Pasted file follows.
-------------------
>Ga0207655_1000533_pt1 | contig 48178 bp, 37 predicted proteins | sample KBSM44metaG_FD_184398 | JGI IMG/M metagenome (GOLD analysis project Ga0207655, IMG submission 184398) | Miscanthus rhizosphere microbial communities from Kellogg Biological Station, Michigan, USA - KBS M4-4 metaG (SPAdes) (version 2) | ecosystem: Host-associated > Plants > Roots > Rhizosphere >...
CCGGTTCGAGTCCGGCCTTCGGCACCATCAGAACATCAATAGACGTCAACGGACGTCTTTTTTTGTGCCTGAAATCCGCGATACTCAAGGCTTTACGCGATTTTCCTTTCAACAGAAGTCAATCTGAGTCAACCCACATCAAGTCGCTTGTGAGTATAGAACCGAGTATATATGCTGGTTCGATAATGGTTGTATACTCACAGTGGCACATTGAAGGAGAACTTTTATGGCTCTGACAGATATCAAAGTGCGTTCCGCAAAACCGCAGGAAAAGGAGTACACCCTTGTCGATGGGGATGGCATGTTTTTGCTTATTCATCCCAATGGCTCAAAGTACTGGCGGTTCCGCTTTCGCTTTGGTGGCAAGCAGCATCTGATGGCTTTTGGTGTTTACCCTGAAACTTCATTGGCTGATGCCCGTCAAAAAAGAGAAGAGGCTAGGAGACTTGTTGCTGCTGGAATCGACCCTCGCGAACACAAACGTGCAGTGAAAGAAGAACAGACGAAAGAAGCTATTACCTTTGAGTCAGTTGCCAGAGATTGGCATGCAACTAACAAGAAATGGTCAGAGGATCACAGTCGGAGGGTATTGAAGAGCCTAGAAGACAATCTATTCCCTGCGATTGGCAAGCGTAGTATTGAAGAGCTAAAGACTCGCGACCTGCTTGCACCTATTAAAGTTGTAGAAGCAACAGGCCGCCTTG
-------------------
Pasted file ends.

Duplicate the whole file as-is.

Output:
>Ga0207655_1000533_pt1 | contig 48178 bp, 37 predicted proteins | sample KBSM44metaG_FD_184398 | JGI IMG/M metagenome (GOLD analysis project Ga0207655, IMG submission 184398) | Miscanthus rhizosphere microbial communities from Kellogg Biological Station, Michigan, USA - KBS M4-4 metaG (SPAdes) (version 2) | ecosystem: Host-associated > Plants > Roots > Rhizosphere >...
CCGGTTCGAGTCCGGCCTTCGGCACCATCAGAACATCAATAGACGTCAACGGACGTCTTTTTTTGTGCCTGAAATCCGCGATACTCAAGGCTTTACGCGATTTTCCTTTCAACAGAAGTCAATCTGAGTCAACCCACATCAAGTCGCTTGTGAGTATAGAACCGAGTATATATGCTGGTTCGATAATGGTTGTATACTCACAGTGGCACATTGAAGGAGAACTTTTATGGCTCTGACAGATATCAAAGTGCGTTCCGCAAAACCGCAGGAAAAGGAGTACACCCTTGTCGATGGGGATGGCATGTTTTTGCTTATTCATCCCAATGGCTCAAAGTACTGGCGGTTCCGCTTTCGCTTTGGTGGCAAGCAGCATCTGATGGCTTTTGGTGTTTACCCTGAAACTTCATTGGCTGATGCCCGTCAAAAAAGAGAAGAGGCTAGGAGACTTGTTGCTGCTGGAATCGACCCTCGCGAACACAAACGTGCAGTGAAAGAAGAACAGACGAAAGAAGCTATTACCTTTGAGTCAGTTGCCAGAGATTGGCATGCAACTAACAAGAAATGGTCAGAGGATCACAGTCGGAGGGTATTGAAGAGCCTAGAAGACAATCTATTCCCTGCGATTGGCAAGCGTAGTATTGAAGAGCTAAAGACTCGCGACCTGCTTGCACCTATTAAAGTTGTAGAAGCAACAGGCCGCCTTG